Experimental Brain Research

, Volume 168, Issue 4, pp 505–516

The influence of dynamic visual cues for postural control in children aged 7–12 years

  • Patrick J. Sparto
  • Mark S. Redfern
  • Jeff G. Jasko
  • Margaretha L. Casselbrant
  • Ellen M. Mandel
  • Joseph M. Furman
Research Article

DOI: 10.1007/s00221-005-0109-8

Cite this article as:
Sparto, P.J., Redfern, M.S., Jasko, J.G. et al. Exp Brain Res (2006) 168: 505. doi:10.1007/s00221-005-0109-8

Abstract

Young children rely heavily on vision for postural control during the transition to walking. Although by 10 years of age, children have automatic postural responses similar to adults, it is not clear when the integration of sensory inputs becomes fully developed. The purpose of this study was to examine this transition in the sensory integration process in children aged 7–12 years. Healthy children and adults stood on a fixed or sway-referenced support surface while viewing full-field optic flow scenes that moved sinusoidally (0.1 and 0.25 Hz) in an anterior–posterior direction. Center of pressure was recorded, and measures of sway amplitude and phase were calculated at each stimulus frequency. Children and adults had significant postural responses during approximately two-thirds of the trials. In adults, there was a 90% decrease in sway on the fixed surface compared with the sway-referenced surface, but only a 50% decrease in children. The phase between the optic flow stimulus and postural response in children led that of adults by 52° at 0.1 Hz and by 15° at 0.25 Hz. Adults and children aged 7–12 years have similar ability to use dynamic visual cues for postural control. However, 7–12-year-old children do not utilize somatosensory cues to stabilize posture to the same extent as adults when visual and somatosensory cues are conflicting.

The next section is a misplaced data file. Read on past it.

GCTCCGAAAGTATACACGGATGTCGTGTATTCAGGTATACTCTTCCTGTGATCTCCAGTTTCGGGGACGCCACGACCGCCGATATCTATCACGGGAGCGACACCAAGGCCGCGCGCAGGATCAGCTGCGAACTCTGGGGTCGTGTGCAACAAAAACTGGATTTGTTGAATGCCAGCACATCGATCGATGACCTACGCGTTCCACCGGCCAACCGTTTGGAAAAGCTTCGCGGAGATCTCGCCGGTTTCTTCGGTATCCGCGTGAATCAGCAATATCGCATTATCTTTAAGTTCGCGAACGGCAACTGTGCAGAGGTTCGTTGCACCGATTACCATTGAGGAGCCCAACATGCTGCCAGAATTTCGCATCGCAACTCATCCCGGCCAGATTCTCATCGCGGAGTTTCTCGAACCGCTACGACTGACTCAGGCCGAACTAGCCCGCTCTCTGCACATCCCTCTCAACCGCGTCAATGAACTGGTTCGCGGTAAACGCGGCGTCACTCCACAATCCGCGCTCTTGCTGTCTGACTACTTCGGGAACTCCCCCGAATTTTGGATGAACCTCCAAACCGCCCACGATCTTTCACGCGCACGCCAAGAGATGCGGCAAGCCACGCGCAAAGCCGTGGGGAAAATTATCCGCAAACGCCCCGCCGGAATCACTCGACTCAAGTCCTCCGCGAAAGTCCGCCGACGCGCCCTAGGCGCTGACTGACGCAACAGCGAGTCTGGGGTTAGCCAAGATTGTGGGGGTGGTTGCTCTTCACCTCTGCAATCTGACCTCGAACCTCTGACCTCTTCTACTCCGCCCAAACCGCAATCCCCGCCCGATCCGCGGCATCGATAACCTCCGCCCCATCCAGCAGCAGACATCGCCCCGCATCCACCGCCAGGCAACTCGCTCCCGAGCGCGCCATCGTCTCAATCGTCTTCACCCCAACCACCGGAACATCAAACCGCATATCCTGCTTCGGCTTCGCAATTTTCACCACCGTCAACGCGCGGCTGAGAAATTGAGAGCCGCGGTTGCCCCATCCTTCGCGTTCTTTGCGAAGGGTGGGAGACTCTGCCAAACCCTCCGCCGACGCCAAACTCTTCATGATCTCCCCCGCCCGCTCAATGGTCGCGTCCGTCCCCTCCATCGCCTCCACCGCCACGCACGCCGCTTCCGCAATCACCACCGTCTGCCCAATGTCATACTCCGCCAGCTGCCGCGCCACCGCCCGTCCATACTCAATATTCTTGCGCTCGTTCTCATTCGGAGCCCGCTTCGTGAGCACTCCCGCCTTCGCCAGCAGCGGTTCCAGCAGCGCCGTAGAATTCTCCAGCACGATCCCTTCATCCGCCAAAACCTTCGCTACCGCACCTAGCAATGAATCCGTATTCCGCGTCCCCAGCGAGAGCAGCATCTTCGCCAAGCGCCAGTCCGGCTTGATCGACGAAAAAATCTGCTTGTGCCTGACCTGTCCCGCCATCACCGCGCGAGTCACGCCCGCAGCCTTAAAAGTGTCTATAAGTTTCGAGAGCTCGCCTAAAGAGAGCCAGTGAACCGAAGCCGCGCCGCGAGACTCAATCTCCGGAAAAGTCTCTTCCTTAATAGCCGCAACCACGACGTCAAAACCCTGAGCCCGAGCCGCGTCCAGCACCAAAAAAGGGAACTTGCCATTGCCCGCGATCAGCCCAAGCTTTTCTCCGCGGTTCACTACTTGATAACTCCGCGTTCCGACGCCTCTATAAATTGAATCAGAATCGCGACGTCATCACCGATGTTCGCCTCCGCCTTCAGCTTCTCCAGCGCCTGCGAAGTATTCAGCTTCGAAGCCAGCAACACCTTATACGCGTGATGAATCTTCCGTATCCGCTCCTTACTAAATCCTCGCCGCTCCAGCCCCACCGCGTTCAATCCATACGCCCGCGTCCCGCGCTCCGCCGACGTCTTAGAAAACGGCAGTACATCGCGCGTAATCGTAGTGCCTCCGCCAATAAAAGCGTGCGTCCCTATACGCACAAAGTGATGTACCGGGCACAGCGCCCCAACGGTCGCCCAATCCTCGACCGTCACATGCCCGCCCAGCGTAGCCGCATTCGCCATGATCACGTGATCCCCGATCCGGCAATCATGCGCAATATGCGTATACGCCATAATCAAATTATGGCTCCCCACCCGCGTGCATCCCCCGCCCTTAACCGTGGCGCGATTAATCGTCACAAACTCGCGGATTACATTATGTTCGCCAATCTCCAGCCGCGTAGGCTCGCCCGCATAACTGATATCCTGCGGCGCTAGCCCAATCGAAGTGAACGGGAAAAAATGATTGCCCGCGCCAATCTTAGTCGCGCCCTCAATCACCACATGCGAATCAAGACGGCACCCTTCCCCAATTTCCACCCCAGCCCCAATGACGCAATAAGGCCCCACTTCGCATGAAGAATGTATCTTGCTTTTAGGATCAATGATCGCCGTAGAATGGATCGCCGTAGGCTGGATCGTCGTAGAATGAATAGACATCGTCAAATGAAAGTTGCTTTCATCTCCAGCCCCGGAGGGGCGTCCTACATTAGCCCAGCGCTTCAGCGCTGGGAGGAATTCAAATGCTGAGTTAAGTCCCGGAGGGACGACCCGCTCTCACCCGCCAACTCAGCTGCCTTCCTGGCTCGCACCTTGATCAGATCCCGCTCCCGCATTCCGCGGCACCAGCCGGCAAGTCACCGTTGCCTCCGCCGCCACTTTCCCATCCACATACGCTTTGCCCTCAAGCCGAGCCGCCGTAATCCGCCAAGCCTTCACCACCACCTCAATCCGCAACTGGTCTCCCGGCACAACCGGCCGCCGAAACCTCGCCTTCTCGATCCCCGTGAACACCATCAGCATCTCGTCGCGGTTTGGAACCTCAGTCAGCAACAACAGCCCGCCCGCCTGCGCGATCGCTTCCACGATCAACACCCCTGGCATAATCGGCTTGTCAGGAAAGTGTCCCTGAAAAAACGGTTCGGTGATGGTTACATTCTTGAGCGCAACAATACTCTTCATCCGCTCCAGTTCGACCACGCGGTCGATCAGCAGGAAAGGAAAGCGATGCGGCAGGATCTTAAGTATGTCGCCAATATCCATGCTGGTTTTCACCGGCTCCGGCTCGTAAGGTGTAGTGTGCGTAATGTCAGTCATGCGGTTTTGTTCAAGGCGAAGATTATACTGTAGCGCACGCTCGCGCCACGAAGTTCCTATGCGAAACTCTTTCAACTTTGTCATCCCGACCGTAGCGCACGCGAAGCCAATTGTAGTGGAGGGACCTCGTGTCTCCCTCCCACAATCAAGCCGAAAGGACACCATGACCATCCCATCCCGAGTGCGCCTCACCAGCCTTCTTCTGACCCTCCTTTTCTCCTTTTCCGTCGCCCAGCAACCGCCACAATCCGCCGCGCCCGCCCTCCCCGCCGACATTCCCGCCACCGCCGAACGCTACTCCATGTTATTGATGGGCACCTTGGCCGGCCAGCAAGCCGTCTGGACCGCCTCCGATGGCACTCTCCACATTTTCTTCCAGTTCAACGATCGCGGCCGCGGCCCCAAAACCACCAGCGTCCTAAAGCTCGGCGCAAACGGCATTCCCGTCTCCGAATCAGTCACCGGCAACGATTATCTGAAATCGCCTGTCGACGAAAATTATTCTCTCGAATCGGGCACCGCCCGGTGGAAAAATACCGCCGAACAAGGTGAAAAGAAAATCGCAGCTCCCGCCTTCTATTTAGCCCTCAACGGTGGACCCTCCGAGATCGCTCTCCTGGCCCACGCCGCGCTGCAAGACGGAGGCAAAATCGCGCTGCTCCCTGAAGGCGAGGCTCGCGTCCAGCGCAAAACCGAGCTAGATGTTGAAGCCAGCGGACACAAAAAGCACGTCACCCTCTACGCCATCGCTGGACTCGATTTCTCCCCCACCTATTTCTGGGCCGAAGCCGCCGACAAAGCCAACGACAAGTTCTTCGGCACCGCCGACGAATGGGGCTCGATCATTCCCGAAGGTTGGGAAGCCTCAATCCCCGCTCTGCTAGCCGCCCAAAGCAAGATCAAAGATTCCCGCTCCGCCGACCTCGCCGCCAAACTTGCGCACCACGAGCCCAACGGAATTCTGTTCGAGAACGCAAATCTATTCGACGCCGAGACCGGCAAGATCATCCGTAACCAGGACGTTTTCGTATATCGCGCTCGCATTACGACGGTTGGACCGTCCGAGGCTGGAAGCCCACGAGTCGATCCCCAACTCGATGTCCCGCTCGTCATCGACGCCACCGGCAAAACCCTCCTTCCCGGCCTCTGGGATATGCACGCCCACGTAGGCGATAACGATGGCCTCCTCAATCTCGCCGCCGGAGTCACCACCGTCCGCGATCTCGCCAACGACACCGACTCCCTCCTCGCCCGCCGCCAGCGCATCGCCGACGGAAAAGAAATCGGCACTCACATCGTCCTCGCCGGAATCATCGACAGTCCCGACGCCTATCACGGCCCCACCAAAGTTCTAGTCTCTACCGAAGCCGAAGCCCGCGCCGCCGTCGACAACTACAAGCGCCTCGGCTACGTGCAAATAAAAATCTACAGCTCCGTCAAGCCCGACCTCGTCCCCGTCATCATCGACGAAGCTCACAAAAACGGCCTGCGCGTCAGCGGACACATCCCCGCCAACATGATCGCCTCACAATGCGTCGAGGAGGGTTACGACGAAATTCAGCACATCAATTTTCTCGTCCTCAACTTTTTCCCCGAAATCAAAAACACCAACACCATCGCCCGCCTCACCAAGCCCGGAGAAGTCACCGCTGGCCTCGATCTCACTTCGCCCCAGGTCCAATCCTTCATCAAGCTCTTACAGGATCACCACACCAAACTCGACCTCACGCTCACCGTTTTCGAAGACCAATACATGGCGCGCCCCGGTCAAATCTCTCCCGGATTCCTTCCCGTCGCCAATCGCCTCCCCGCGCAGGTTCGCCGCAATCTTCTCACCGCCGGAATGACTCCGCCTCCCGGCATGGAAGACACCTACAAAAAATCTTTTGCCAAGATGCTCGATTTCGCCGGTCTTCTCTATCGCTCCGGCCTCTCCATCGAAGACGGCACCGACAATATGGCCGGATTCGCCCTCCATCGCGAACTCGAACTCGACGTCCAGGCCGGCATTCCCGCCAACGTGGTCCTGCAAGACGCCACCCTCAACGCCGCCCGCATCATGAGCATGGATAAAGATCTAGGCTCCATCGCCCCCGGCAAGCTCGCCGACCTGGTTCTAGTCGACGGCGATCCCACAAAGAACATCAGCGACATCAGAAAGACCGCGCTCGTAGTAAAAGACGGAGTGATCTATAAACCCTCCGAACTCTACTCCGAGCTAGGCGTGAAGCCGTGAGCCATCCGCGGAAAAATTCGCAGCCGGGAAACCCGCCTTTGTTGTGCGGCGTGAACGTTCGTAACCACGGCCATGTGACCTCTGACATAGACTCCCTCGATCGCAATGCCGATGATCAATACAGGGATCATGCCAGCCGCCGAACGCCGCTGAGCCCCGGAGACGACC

Keywords

Balance Vision Posture Optic flow 

Copyright information

© Springer-Verlag 2005

Authors and Affiliations

  • Patrick J. Sparto
    • 1
    • 2
    • 3
  • Mark S. Redfern
    • 2
    • 3
  • Jeff G. Jasko
    • 2
  • Margaretha L. Casselbrant
    • 3
    • 4
  • Ellen M. Mandel
    • 3
    • 4
  • Joseph M. Furman
    • 1
    • 2
    • 3
  1. 1.Department of Physical TherapyUniversity of PittsburghPittsburghUSA
  2. 2.Department of BioengineeringUniversity of PittsburghPittsburghUSA
  3. 3.Department of OtolaryngologyUniversity of PittsburghPittsburghUSA
  4. 4.Department of Pediatric OtolaryngologyChildren’s Hospital of PittsburghPittsburghUSA

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